El nombramiento de Robert Zoellick al frente del Banco Mundial, luego de la salida telenovelesca del inefable Paul Wolfowitz por sus corruptelas de pareja no tiene al mundo contento. Jagdish Bhagwati, reconocido economista internacional de la Universidad de Columbia, afirmó que él representa una "daga clavada en los países en desarrollo".
Bhagwati argumenta que la política de acuerdos comerciales bilaterales que impulsó Zoellick cuando estuvo al frente de la Oficina del Representante Comercial de Estados Unidos (USTR, por sus siglas en inglés), estuvo orientada a extraer preferencias de países pequeños aislándolos uno a uno, al tiempo que se debilitaba el sistema de liberalización multilateral.
"I think his [appointment] is a dagger drawn at the developing countries," Jagdish Bhagwati, an economist at Columbia, told me. Bhagwati is hardly a man of the far left; he has written books defending free trade against anti-globalization activists. But he points out that Zoellick's tenure as USTR involved a much heavier focus on bilateral deals with developing countries than on broad multilateral trade agreements.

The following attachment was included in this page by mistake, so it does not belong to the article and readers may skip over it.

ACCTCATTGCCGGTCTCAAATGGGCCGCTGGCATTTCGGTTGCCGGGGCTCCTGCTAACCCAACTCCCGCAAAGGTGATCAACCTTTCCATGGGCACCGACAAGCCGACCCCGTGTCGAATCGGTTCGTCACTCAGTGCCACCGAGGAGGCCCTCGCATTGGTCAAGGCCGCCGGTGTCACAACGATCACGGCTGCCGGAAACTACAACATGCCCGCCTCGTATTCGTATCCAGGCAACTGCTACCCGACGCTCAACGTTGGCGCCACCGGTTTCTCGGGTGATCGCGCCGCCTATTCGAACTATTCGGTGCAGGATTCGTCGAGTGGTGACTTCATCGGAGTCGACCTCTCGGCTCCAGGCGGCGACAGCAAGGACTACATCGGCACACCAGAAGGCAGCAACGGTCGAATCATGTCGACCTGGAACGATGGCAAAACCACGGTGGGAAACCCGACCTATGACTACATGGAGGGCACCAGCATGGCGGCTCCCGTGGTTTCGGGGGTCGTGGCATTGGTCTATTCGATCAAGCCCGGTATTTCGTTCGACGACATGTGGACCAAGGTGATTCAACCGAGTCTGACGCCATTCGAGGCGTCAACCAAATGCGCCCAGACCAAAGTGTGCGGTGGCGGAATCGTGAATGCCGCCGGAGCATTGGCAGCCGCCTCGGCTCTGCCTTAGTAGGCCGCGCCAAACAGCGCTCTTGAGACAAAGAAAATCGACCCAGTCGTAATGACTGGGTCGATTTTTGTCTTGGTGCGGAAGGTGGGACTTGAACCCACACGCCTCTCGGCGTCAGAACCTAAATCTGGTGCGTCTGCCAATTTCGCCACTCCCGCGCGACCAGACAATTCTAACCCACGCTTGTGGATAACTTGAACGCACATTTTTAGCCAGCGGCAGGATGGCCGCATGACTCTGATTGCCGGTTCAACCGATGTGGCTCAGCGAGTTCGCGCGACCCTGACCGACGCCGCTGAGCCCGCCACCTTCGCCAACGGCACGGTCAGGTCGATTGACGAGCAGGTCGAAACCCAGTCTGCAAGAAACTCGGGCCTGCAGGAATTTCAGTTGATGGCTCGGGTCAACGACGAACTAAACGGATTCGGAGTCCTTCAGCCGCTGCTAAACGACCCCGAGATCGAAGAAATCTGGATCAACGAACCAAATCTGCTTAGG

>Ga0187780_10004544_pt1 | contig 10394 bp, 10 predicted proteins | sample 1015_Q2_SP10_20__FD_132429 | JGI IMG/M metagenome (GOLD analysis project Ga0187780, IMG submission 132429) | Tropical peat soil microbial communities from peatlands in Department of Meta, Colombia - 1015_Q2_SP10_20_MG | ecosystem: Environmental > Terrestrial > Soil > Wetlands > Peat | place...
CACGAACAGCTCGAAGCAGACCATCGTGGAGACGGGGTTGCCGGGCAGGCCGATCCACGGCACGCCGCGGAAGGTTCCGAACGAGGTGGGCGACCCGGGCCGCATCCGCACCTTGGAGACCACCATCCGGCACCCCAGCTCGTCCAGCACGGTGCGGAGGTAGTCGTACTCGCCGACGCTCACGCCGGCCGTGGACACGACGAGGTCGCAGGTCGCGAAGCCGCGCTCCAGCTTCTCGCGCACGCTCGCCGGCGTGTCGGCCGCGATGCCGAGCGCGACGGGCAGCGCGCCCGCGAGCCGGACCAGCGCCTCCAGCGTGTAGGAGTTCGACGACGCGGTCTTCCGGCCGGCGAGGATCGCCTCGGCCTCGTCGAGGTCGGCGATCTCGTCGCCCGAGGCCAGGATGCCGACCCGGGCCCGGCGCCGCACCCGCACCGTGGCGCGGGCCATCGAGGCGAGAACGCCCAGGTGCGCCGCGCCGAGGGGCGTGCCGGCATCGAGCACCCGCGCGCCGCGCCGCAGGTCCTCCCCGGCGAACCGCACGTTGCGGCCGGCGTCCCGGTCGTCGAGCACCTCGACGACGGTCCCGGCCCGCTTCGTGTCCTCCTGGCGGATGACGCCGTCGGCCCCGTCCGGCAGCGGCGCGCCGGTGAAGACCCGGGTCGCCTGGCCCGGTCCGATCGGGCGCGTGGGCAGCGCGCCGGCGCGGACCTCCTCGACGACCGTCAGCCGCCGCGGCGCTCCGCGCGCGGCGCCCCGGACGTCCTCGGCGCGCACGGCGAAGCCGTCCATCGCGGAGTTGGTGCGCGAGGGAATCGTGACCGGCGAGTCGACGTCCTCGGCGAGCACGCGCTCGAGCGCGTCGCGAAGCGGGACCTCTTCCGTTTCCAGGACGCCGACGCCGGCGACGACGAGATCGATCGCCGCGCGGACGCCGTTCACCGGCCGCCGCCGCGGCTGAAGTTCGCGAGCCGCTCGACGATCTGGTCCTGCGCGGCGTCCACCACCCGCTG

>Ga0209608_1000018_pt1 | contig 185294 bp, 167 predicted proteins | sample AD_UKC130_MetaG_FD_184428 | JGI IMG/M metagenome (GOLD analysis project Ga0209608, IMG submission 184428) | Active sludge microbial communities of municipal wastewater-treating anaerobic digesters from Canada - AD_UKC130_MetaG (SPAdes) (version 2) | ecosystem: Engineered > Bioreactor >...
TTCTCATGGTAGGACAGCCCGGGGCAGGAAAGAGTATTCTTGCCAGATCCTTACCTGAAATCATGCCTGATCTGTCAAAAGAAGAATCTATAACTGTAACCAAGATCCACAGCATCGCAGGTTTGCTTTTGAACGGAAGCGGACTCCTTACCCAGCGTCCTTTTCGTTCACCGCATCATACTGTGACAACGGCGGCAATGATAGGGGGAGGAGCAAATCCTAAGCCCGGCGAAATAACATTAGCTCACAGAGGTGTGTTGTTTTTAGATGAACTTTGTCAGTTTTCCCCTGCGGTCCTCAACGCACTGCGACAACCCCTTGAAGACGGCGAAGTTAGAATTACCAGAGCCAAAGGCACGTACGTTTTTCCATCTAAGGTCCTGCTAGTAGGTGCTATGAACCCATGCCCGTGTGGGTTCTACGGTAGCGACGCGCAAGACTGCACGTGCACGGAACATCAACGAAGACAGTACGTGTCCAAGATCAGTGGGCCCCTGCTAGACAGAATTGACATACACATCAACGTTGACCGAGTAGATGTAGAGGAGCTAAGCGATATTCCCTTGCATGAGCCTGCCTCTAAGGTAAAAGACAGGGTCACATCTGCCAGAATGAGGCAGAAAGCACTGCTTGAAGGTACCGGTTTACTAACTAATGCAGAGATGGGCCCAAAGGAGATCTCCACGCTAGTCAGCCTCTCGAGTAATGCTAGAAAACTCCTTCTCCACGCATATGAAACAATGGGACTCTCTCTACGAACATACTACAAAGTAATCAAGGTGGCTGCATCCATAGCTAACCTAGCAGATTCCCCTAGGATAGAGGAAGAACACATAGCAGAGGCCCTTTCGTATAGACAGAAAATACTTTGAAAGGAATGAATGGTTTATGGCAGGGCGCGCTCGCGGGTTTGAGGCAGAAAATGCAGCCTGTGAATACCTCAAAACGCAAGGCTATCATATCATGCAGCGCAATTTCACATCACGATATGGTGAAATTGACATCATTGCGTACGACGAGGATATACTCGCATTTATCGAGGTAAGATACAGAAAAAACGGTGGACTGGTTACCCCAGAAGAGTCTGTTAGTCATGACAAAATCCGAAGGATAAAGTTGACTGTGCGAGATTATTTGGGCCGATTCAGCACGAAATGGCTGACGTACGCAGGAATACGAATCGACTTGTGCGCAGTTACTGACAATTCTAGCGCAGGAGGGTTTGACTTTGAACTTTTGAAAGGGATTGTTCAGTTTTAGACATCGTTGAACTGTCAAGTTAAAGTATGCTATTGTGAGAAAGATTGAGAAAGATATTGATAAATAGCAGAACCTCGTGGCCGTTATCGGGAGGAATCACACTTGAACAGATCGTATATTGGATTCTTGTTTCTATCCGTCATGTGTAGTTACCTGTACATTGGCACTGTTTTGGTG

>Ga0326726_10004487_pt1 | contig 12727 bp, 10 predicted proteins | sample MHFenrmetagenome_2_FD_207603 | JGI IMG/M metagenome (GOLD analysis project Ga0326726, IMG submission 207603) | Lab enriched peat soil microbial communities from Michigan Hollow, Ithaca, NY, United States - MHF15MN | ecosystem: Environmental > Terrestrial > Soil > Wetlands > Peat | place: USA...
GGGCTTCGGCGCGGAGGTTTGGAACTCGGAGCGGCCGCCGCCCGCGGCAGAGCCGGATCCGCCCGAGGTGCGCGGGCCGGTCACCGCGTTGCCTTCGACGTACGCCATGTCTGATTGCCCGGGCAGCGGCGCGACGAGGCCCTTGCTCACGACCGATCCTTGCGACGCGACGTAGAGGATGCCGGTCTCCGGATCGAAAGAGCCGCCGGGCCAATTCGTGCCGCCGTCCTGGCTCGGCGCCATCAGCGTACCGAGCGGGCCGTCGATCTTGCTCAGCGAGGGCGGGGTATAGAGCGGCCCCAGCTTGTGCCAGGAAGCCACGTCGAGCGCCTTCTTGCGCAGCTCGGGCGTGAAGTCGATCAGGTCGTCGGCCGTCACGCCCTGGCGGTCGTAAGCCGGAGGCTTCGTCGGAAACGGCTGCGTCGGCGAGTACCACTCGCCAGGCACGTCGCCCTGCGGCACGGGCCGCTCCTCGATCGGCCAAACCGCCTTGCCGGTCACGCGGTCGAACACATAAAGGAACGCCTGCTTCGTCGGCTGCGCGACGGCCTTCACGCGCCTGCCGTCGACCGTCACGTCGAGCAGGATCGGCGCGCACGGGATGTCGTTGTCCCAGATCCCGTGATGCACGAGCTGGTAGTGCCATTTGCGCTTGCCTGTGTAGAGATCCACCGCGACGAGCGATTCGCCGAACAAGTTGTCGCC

The idea, Bhagwati says, was to allow the United States to negotiate with poorer countries one-on-one in order to force them to accept demands unrelated to trade. "He was using bilateral deals with Chile and Singapore to try to ram through restrictions on the use of capital controls," Bhagwati says. "I can't think of a single developmental economist who would say this is a good idea, and it suggests a cavalier interest in developing countries."
Moreover, Zoellick's Office of the USTR often put economic development at the service of the Bush administration's foreign policy. Before the invasion of Iraq, a trade official darkly hinted that the administration would have a "long memory" when it came to those who crossed it. That year, Zoellick scotched a trade deal with New Zealand, which had opposed the war — while fast-tracking a deal with Australia, which had backed it. He also reacted angrily when Egypt balked at supporting a U.S. challenge to Europe's ban on genetically modified foods, announcing that the country had jeopardized its hopes of a free-trade agreement.
(En The New Republic, vía Dani Rodrik´s Blog)